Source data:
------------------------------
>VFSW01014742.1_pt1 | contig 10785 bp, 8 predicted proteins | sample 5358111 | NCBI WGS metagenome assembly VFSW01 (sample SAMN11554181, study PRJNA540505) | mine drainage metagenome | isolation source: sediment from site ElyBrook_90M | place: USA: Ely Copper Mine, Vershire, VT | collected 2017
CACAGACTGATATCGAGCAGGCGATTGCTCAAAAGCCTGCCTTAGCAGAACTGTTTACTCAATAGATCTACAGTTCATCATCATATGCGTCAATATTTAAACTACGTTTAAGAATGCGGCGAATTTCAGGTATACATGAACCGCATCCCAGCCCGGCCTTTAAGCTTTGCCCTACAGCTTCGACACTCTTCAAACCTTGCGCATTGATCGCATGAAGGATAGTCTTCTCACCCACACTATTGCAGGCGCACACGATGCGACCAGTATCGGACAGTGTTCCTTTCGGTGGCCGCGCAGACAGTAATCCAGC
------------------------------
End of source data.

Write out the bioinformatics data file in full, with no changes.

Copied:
>VFSW01014742.1_pt1 | contig 10785 bp, 8 predicted proteins | sample 5358111 | NCBI WGS metagenome assembly VFSW01 (sample SAMN11554181, study PRJNA540505) | mine drainage metagenome | isolation source: sediment from site ElyBrook_90M | place: USA: Ely Copper Mine, Vershire, VT | collected 2017
CACAGACTGATATCGAGCAGGCGATTGCTCAAAAGCCTGCCTTAGCAGAACTGTTTACTCAATAGATCTACAGTTCATCATCATATGCGTCAATATTTAAACTACGTTTAAGAATGCGGCGAATTTCAGGTATACATGAACCGCATCCCAGCCCGGCCTTTAAGCTTTGCCCTACAGCTTCGACACTCTTCAAACCTTGCGCATTGATCGCATGAAGGATAGTCTTCTCACCCACACTATTGCAGGCGCACACGATGCGACCAGTATCGGACAGTGTTCCTTTCGGTGGCCGCGCAGACAGTAATCCAGC